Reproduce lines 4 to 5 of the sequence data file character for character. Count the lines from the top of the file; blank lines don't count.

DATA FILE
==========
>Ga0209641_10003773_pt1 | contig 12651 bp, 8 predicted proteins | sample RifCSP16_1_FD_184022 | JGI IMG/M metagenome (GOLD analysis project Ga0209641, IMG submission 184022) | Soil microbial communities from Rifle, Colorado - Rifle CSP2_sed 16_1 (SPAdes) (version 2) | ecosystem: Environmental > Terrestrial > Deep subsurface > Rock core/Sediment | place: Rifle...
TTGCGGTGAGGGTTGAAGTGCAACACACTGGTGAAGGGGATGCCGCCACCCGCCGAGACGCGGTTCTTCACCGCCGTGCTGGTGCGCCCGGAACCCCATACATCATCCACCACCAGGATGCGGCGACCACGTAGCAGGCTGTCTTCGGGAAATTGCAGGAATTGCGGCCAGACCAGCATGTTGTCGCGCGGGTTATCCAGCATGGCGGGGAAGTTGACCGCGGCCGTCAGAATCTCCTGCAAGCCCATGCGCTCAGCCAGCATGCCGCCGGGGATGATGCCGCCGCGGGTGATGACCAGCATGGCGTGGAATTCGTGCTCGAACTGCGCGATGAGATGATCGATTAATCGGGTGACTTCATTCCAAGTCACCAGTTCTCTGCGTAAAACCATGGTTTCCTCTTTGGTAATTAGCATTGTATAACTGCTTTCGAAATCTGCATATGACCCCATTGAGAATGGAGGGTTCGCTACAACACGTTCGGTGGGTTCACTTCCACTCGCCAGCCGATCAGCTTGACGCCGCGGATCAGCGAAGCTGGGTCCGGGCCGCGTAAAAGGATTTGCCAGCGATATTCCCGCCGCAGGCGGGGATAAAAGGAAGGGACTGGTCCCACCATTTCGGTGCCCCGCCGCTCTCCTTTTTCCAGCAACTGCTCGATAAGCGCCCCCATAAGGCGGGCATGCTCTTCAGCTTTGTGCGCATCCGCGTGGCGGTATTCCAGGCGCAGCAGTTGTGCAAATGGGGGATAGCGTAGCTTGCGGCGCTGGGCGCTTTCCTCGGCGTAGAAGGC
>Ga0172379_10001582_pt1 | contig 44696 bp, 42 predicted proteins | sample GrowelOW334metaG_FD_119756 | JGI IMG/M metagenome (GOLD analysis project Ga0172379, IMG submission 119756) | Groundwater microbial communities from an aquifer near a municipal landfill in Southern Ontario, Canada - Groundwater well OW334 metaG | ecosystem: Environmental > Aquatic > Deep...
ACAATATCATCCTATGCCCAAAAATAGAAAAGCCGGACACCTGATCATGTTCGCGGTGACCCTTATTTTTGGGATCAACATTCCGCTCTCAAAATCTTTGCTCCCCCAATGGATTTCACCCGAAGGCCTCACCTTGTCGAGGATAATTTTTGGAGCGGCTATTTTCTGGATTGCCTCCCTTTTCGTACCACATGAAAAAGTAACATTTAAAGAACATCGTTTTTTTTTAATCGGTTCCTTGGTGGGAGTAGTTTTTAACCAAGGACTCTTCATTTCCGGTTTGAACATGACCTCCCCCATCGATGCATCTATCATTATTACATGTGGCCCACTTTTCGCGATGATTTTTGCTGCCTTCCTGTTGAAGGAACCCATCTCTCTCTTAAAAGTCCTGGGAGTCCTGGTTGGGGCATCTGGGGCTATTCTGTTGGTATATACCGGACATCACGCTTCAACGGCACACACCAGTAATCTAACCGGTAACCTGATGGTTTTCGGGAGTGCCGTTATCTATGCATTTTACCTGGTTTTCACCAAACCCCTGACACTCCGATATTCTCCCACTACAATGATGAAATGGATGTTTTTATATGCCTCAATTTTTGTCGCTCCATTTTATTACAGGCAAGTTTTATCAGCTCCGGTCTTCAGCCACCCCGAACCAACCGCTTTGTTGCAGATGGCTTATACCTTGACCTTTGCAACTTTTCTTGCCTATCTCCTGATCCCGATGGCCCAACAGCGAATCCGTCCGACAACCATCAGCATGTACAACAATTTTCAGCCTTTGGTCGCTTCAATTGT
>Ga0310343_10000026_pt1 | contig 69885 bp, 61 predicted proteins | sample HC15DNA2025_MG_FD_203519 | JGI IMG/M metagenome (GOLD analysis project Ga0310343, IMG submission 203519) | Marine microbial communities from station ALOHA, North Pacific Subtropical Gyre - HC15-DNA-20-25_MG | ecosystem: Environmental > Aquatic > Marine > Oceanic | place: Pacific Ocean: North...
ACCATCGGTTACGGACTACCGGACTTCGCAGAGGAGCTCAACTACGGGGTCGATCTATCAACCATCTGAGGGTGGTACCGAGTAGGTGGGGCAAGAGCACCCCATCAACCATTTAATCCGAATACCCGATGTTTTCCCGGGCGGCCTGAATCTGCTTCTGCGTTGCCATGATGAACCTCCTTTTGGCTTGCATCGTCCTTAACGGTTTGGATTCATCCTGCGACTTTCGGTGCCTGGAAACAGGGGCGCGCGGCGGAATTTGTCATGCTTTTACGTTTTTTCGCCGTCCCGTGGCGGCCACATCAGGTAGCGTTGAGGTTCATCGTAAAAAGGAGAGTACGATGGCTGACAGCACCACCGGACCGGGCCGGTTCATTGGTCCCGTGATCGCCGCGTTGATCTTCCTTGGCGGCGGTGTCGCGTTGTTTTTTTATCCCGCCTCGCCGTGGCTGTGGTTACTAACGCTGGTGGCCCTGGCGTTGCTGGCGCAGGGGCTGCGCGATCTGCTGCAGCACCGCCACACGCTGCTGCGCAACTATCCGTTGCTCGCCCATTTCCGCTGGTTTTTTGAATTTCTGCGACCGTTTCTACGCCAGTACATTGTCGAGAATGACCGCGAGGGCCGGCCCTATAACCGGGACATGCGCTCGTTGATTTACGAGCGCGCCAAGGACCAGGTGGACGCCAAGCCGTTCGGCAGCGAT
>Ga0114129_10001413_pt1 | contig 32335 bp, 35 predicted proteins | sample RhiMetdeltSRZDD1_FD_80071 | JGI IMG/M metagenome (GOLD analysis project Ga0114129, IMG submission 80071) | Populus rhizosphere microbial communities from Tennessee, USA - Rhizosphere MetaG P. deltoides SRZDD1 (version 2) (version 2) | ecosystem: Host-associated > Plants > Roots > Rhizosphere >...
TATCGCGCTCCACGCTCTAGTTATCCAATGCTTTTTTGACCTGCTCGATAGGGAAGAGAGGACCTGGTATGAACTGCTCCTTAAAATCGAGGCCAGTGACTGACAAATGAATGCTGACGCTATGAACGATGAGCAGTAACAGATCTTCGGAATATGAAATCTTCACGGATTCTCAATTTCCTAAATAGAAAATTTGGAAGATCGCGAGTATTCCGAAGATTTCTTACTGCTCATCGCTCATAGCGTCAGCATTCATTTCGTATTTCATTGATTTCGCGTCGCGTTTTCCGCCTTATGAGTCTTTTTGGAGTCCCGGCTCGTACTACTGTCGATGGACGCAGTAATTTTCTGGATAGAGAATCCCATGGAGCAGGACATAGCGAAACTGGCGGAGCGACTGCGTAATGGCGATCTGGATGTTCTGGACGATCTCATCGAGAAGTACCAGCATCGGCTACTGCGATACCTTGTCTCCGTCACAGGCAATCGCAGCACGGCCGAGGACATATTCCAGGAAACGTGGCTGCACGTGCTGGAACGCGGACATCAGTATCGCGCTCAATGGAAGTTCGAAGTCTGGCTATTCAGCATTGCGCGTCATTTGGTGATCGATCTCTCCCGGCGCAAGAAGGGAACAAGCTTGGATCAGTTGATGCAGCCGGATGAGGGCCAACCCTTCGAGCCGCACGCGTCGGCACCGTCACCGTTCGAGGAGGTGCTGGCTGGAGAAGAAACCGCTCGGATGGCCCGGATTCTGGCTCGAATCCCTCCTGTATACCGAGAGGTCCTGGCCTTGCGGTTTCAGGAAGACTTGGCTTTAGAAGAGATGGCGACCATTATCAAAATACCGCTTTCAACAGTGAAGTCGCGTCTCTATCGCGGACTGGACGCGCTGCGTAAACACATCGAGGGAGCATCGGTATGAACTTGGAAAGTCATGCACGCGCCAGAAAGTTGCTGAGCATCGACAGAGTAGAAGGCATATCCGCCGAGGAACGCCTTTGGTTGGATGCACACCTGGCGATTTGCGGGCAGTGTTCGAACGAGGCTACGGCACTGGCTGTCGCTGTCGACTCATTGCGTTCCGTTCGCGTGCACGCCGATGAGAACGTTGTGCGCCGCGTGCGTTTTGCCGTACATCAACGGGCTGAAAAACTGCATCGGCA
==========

ACAATATCATCCTATGCCCAAAAATAGAAAAGCCGGACACCTGATCATGTTCGCGGTGACCCTTATTTTTGGGATCAACATTCCGCTCTCAAAATCTTTGCTCCCCCAATGGATTTCACCCGAAGGCCTCACCTTGTCGAGGATAATTTTTGGAGCGGCTATTTTCTGGATTGCCTCCCTTTTCGTACCACATGAAAAAGTAACATTTAAAGAACATCGTTTTTTTTTAATCGGTTCCTTGGTGGGAGTAGTTTTTAACCAAGGACTCTTCATTTCCGGTTTGAACATGACCTCCCCCATCGATGCATCTATCATTATTACATGTGGCCCACTTTTCGCGATGATTTTTGCTGCCTTCCTGTTGAAGGAACCCATCTCTCTCTTAAAAGTCCTGGGAGTCCTGGTTGGGGCATCTGGGGCTATTCTGTTGGTATATACCGGACATCACGCTTCAACGGCACACACCAGTAATCTAACCGGTAACCTGATGGTTTTCGGGAGTGCCGTTATCTATGCATTTTACCTGGTTTTCACCAAACCCCTGACACTCCGATATTCTCCCACTACAATGATGAAATGGATGTTTTTATATGCCTCAATTTTTGTCGCTCCATTTTATTACAGGCAAGTTTTATCAGCTCCGGTCTTCAGCCACCCCGAACCAACCGCTTTGTTGCAGATGGCTTATACCTTGACCTTTGCAACTTTTCTTGCCTATCTCCTGATCCCGATGGCCCAACAGCGAATCCGTCCGACAACCATCAGCATGTACAACAATTTTCAGCCTTTGGTCGCTTCAATTGT
>Ga0310343_10000026_pt1 | contig 69885 bp, 61 predicted proteins | sample HC15DNA2025_MG_FD_203519 | JGI IMG/M metagenome (GOLD analysis project Ga0310343, IMG submission 203519) | Marine microbial communities from station ALOHA, North Pacific Subtropical Gyre - HC15-DNA-20-25_MG | ecosystem: Environmental > Aquatic > Marine > Oceanic | place: Pacific Ocean: North...